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NATO, Russian Warships May Team Up to Guard Syrian Chemicals

A navy worker on Wednesday patrols the Russian warship Peter the Great, a vessel assigned to help escort shipments of Syrian chemical-warfare materials for destruction. NATO and Russia are discussing a possible joint arrangement for protecting a U.S. ship as it neutralizes warfare chemicals removed from the Middle Eastern nation. A navy worker on Wednesday patrols the Russian warship Peter the Great, a vessel assigned to help escort shipments of Syrian chemical-warfare materials for destruction. NATO and Russia are discussing a possible joint arrangement for protecting a U.S. ship as it neutralizes warfare chemicals removed from the Middle Eastern nation. (Yiannis Kourtoglou/AFP/Getty Images)

NATO and Russia may share responsibility for guarding a U.S. vessel destroying the Syrian government's deadliest warfare chemicals, Reuters reports.

A plan now under discussion would call for naval vessels from Russia and the 28-nation alliance to provide protection for the MV Cape Ray, government personnel and other insiders told the news agency for a Friday report. The specially equipped ship is expected to neutralize roughly 500 metric tons of chemical-warfare materials removed from Syria's war-wracked territory.

NATO insiders said the arrangement's unveiling could come as soon as next week. They noted, though, that the sides were still determining how to coordinate in responding to possible threats to the at-sea destruction operation.

Some observers added that the United States could defend the Cape Ray itself, downplaying the military significance of the potential NATO-Russian effort.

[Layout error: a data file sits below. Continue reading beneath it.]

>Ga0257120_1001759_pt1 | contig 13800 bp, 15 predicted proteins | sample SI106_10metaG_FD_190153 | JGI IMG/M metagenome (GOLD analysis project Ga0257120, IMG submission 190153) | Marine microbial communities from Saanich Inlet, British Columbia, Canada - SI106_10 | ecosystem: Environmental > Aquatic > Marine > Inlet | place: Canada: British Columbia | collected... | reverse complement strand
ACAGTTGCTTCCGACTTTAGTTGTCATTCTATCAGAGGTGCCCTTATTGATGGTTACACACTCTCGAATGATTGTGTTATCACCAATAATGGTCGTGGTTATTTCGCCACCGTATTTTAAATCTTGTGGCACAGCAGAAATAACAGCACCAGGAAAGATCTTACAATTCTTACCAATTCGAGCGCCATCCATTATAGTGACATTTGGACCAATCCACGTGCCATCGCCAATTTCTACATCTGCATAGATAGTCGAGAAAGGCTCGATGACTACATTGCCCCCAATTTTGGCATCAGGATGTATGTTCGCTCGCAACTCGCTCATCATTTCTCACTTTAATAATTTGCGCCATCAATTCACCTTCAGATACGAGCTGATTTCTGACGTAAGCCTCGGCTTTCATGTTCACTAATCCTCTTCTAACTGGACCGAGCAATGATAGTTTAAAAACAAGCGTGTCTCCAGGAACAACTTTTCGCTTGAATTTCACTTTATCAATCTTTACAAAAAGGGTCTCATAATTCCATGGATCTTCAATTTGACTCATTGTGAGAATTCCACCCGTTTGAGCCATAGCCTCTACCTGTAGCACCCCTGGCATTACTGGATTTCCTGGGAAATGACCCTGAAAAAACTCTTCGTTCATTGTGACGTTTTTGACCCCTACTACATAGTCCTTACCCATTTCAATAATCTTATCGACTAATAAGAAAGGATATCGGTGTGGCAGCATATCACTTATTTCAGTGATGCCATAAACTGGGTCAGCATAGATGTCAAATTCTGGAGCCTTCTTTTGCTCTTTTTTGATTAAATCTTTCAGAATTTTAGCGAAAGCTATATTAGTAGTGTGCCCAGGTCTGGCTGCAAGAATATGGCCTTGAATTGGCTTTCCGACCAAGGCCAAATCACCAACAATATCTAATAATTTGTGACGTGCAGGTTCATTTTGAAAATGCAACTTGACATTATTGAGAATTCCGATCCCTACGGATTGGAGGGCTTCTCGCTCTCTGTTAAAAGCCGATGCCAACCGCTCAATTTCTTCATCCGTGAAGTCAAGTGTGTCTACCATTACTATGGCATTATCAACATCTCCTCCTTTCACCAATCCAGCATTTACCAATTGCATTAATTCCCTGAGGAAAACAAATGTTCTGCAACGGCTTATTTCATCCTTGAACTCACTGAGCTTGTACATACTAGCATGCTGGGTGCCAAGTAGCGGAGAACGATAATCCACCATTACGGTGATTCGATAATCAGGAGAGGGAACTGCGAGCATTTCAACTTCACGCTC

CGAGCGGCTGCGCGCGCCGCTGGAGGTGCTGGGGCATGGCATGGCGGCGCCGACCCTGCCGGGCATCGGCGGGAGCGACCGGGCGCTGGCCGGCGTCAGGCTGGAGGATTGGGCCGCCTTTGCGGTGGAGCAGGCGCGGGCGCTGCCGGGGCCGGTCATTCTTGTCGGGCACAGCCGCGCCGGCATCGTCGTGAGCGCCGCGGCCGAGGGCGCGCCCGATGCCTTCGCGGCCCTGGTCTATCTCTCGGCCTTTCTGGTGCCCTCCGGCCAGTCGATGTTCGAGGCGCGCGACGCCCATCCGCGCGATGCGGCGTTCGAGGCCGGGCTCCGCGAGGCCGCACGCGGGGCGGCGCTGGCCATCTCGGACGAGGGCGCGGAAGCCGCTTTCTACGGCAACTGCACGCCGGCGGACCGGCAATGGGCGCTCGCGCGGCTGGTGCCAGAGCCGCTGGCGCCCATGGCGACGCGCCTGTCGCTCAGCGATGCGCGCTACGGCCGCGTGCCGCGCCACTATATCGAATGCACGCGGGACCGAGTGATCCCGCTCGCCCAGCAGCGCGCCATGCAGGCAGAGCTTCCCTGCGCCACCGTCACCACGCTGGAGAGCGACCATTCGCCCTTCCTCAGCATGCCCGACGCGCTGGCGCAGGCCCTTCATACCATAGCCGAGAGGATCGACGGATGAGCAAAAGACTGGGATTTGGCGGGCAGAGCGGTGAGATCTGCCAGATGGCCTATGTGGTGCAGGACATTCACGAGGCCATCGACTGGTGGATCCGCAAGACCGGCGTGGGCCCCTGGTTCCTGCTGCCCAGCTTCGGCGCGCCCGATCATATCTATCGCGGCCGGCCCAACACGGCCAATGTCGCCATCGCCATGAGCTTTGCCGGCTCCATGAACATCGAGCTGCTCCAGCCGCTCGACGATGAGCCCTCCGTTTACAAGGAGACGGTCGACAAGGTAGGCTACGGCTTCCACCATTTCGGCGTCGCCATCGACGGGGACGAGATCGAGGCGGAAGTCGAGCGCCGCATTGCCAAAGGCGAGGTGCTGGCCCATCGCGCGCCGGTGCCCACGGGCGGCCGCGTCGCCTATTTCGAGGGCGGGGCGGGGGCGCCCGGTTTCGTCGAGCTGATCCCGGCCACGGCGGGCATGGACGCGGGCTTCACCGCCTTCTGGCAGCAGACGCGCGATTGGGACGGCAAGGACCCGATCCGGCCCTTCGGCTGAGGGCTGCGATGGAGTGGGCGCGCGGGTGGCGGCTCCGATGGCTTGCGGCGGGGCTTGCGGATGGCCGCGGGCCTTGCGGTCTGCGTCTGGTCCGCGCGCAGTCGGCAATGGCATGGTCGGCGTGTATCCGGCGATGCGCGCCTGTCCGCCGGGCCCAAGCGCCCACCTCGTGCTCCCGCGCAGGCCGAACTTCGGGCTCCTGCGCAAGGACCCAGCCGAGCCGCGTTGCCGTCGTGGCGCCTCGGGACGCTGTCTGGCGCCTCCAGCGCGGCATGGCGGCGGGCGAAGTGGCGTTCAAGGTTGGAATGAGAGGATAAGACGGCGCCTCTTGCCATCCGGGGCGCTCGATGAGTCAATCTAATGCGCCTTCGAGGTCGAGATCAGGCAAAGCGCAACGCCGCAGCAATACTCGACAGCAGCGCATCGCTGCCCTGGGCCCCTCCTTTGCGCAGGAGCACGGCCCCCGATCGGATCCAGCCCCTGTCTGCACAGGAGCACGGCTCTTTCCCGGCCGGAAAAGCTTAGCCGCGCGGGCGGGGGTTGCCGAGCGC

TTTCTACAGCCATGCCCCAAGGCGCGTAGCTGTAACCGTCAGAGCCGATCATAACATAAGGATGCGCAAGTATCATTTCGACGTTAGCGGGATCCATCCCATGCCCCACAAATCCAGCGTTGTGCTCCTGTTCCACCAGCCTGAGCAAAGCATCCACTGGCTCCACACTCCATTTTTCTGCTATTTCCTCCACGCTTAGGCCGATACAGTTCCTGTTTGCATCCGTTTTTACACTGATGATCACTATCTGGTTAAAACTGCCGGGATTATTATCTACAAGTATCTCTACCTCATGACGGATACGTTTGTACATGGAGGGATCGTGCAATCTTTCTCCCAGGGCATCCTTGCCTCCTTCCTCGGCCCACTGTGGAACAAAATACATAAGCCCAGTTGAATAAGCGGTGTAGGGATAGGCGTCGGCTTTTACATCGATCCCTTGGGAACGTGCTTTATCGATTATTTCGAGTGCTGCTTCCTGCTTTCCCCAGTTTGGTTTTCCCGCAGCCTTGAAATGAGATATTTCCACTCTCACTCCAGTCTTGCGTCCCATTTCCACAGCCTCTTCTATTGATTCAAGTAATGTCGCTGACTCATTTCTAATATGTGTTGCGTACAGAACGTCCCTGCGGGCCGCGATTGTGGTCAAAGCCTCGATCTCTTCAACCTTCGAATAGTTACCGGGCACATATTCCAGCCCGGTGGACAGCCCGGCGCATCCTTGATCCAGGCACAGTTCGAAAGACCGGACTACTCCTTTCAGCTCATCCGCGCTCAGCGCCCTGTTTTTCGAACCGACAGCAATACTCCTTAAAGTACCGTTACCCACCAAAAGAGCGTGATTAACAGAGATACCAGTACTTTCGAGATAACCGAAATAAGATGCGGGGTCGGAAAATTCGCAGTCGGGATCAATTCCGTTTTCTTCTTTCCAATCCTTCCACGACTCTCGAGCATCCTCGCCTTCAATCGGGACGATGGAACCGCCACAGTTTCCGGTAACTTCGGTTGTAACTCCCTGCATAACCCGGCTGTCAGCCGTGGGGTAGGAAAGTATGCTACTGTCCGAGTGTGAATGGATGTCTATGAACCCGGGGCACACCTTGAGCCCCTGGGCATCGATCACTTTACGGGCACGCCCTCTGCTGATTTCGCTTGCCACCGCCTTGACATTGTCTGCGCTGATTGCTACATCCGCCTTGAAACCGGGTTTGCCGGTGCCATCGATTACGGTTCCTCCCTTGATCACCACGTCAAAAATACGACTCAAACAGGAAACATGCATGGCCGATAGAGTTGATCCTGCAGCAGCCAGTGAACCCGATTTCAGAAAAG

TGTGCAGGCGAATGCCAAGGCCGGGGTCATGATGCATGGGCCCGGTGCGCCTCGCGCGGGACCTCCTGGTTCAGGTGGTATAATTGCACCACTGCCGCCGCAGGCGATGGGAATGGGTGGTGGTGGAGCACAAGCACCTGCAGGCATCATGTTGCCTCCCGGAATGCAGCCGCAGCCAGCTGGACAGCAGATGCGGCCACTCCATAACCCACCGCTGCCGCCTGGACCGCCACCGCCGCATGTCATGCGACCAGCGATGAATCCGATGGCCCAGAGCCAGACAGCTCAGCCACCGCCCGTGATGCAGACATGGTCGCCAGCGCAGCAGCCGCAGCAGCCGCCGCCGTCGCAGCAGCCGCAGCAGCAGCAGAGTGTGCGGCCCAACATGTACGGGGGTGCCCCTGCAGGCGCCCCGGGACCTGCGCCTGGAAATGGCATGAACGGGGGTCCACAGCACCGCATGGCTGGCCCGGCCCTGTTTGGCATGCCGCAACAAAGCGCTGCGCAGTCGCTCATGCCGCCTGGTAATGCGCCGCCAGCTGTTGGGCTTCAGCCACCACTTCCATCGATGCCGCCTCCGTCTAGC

Still, any shared security operation might prove noteworthy amid current tensions between Moscow and the alliance, according to Reuters. Issues dividing the sides include a dispute over plans to integrate and augment the missile-defense capabilities of NATO member states. Moscow sees the initiative as a challenge to its strategic nuclear deterrent, though the alliance insists its focus is defense solely against Iran and other future threats.

The news service said the operation also might help Russia to deflect criticism of its support for Syrian President Bashar Assad's regime. The government in Damascus admitted possessing chemical weapons and agreed to surrender them after sarin nerve agent killed possibly more than 1,000 people last summer in an area held by opposition forces.

Meanwhile, the world's chemical-weapons watchdog agency on Friday said it would hire two companies to aid in transferring, neutralizing and disposing of materials from Assad's chemical arsenal. Contracts for the roles would go to the Finnish company Ekokem and the U.S. firm Veolia Environmental Services, the Organization for the Prohibition of Chemical Weapons said in a press release.

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